Well my point there was really just that if you're stuck paying an extra 4-10% of the whole car's value on top of the normal lease costs then the lease is likely going to be very expensive and an even poorer financial choice relative to other options.  Ruffles has an interesting comment though.

My state charges the full sales tax up front.  And thenif you even buy out the lease at the end you pay sales tax again (on the now smaller market value).  Of course I know at least one moron who leased a Lexus right after they graduated and probably is still leasing.  There's many reasons morons making $80k complain they can't save any money and are month to month.

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rufflesinc said:   
forbin4040 said:   
 
The statement that Bendr pointed out about States is true but is also fluff.  You aren't going to move just to get better leasing terms.

  theres no favorable states that allow leasing by out of state?

  
It's an interesting question, but I don't think you can get away with taxes like on a mail order purchase. When you lease a car, you have to register it in the state that you're driving it in. When registering it, they're going to do whatever they need to do to collect their share of the sales tax. 

The key point that makes a good lease deal is the incentive that the manufacturer offers. If they're offering a 3k rebate, you apply the 3k rebate over the term of the lease. When you buy, you apply that 2k rebate over the entire cost of the car. So 3k off a 30k car is 10%, but if the residual is 50% and you apply that 3k to the 15k portion of the lease, you're getting 20% off. Plus once you add in discounts to MSRP, they have a much greater effect on the monthly lease payment. There have been some pretty good deals mentioned in leasehackr,com typically those are stacked with MSRP discounts that can go as high as 10-15%. That's for slow moving cars. Cars that are moving aren't going to have 10-15% discounts and rebates on top of it. The best deals on that site are the ones where it would take you 10+ years of monthly payments to exceed the MSRP. And you shouldn't have a downpayment with a lease as I believe you lose it if you crash the car. Stacking multiple security deposits to get a lower money factor is a valid tactic though, you get the security deposit back. 

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rufflesinc said:   Only three things matter: the downpayment, the monthly payment and the mile allowance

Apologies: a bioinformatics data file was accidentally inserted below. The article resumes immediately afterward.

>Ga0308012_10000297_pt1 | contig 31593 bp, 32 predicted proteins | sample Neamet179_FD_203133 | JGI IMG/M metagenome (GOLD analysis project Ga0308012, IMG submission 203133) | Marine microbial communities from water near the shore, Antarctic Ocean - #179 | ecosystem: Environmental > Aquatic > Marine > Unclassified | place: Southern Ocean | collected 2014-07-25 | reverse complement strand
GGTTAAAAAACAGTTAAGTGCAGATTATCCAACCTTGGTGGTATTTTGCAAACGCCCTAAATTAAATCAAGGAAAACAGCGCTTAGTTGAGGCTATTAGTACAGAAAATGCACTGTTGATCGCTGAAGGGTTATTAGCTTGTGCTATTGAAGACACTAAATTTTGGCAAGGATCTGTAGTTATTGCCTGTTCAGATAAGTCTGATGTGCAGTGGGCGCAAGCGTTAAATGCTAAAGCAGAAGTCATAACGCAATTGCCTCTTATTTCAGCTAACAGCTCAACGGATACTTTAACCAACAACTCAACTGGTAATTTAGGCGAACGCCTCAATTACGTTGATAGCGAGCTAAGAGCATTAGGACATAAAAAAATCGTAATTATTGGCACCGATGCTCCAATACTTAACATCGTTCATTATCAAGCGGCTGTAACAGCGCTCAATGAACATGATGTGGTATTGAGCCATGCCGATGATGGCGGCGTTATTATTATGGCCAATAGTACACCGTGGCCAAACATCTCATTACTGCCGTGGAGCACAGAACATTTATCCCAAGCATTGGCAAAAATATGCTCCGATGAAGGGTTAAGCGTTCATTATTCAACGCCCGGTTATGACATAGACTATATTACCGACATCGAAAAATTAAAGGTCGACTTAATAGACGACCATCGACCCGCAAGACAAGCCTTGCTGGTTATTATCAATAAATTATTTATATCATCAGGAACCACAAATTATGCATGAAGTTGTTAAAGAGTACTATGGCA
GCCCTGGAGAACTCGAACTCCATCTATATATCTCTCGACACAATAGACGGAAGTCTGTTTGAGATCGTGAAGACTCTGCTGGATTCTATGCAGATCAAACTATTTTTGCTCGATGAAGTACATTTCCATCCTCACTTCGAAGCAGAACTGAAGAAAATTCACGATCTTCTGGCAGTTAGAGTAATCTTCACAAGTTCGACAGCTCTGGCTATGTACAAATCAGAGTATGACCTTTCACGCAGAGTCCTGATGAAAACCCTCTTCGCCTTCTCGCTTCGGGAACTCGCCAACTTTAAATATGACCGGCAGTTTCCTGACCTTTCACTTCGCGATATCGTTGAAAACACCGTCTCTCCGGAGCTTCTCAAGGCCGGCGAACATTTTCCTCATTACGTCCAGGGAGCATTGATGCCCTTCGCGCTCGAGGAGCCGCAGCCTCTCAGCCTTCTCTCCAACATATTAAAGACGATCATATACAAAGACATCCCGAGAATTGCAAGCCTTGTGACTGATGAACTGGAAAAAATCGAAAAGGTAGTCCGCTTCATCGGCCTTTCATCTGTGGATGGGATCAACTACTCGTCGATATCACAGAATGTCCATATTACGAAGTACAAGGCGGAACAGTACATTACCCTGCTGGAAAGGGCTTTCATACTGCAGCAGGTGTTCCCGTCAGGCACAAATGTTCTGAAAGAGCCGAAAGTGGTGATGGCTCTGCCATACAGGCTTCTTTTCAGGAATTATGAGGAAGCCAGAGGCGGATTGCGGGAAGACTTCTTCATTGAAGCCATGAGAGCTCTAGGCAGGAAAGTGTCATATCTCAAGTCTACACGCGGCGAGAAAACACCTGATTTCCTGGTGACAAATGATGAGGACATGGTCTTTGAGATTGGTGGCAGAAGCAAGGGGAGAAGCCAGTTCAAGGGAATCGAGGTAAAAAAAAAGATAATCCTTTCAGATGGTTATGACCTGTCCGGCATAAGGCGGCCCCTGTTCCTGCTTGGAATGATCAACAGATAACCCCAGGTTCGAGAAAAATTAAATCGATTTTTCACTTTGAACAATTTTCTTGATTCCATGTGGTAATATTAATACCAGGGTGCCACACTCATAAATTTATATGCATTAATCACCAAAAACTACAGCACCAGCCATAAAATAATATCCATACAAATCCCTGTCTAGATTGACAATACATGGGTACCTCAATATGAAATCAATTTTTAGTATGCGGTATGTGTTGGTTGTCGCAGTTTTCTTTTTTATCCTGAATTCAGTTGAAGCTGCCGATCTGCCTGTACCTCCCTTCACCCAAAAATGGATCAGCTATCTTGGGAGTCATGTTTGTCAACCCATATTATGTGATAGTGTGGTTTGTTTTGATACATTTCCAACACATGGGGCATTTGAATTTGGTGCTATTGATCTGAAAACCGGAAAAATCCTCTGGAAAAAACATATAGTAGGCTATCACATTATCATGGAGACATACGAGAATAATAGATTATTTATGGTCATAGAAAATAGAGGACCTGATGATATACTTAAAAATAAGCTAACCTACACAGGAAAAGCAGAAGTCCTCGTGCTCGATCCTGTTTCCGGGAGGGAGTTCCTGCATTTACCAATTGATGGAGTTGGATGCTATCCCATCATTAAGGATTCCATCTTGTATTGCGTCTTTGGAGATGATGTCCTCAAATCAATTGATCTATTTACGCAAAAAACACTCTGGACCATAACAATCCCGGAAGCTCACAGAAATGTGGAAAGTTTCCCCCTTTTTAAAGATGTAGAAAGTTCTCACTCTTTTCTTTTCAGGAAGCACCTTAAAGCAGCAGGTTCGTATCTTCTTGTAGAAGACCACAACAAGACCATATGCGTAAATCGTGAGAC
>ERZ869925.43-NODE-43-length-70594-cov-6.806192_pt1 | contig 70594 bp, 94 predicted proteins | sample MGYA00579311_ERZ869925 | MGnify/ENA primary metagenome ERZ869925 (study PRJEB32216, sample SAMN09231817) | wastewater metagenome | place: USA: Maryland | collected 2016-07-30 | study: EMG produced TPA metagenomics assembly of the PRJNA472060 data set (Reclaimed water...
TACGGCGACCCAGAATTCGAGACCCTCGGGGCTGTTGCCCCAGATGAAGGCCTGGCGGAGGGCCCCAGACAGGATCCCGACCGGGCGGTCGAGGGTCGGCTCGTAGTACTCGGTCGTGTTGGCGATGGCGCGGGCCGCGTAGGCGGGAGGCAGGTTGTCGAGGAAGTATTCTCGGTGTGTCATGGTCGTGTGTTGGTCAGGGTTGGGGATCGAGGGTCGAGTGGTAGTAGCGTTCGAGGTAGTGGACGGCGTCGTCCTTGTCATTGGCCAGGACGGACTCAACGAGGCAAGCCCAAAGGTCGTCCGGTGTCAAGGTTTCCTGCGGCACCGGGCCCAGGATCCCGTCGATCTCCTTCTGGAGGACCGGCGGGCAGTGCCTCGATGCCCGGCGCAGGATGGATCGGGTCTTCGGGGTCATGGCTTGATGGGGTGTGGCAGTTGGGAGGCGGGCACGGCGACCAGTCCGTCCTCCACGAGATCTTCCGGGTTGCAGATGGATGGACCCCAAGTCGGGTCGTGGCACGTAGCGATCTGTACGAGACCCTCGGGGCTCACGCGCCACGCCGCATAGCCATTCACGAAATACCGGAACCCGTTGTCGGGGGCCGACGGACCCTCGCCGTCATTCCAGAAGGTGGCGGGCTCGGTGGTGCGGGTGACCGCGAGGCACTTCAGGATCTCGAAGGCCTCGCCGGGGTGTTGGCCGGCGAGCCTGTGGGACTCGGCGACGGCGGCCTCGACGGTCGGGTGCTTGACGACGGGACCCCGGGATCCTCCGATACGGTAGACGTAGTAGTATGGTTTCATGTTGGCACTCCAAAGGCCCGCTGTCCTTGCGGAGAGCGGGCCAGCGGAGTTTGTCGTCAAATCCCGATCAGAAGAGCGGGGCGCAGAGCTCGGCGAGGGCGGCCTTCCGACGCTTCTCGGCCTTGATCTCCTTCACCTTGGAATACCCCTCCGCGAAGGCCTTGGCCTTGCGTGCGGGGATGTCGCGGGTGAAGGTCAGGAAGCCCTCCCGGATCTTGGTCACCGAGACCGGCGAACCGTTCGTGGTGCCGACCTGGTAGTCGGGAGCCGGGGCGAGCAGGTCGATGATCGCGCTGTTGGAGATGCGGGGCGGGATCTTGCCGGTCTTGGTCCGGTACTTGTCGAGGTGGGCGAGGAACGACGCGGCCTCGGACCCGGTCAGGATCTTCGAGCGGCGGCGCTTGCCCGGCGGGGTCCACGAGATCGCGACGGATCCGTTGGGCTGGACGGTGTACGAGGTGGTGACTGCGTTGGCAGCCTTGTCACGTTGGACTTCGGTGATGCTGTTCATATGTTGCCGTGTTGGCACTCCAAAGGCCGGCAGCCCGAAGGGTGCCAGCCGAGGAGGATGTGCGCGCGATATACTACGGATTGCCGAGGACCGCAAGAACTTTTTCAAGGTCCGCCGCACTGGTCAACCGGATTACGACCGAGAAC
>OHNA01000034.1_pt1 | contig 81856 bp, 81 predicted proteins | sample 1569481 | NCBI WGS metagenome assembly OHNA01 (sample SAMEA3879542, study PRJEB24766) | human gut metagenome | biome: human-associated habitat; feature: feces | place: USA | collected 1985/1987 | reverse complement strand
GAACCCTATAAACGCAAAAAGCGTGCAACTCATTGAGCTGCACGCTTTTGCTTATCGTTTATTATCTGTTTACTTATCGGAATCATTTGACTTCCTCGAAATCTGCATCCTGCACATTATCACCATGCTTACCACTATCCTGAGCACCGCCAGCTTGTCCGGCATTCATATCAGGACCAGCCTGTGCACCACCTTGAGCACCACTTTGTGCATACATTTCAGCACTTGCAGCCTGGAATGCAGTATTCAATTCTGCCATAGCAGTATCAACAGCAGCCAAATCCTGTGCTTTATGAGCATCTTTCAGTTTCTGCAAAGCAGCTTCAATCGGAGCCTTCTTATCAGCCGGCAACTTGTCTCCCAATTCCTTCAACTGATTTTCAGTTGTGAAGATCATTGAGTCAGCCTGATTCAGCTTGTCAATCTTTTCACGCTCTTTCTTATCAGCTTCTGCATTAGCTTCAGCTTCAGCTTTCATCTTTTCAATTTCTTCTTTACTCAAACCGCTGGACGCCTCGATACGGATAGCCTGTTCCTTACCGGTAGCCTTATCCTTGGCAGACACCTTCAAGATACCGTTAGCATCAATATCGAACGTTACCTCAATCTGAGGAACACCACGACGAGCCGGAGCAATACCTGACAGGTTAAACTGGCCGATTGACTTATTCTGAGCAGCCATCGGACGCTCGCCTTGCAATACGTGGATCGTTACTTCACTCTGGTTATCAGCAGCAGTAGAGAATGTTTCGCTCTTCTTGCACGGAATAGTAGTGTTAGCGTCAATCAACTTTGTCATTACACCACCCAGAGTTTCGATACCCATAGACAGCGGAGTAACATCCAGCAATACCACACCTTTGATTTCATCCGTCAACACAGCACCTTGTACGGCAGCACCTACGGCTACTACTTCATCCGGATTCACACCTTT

And any fee/cost you might be expected to pay when lease is over.  I heard certain types of car like BMW .. you most likely have to pay for something.

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Oh let me add something ,

If you are an 'Uber' driver, some Manufacturers / Dealers give an additional $1000 off the price. You just have to be registered to 'drive' with Uber, no need to really be an Uber driver.

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henry33 said:   
rufflesinc said:   
forbin4040 said:   
 
The statement that Bendr pointed out about States is true but is also fluff.  You aren't going to move just to get better leasing terms.

  theres no favorable states that allow leasing by out of state?

  
It's an interesting question, but I don't think you can get away with taxes like on a mail order purchase. When you lease a car, you have to register it in the state that you're driving it in. When registering it, they're going to do whatever they need to do to collect their share of the sales tax. 

The key point that makes a good lease deal is the incentive that the manufacturer offers. If they're offering a 3k rebate, you apply the 3k rebate over the term of the lease. When you buy, you apply that 2k rebate over the entire cost of the car. So 3k off a 30k car is 10%, but if the residual is 50% and you apply that 3k to the 15k portion of the lease, you're getting 20% off. Plus once you add in discounts to MSRP, they have a much greater effect on the monthly lease payment. There have been some pretty good deals mentioned in leasehackr,com typically those are stacked with MSRP discounts that can go as high as 10-15%. That's for slow moving cars. Cars that are moving aren't going to have 10-15% discounts and rebates on top of it. The best deals on that site are the ones where it would take you 10+ years of monthly payments to exceed the MSRP. And you shouldn't have a downpayment with a lease as I believe you lose it if you crash the car. Stacking multiple security deposits to get a lower money factor is a valid tactic though, you get the security deposit back. 

  There are two ways to avoid sales, use and excise taxes on cars: 

1) Legally register the car in a state with no sales, use or excise tax.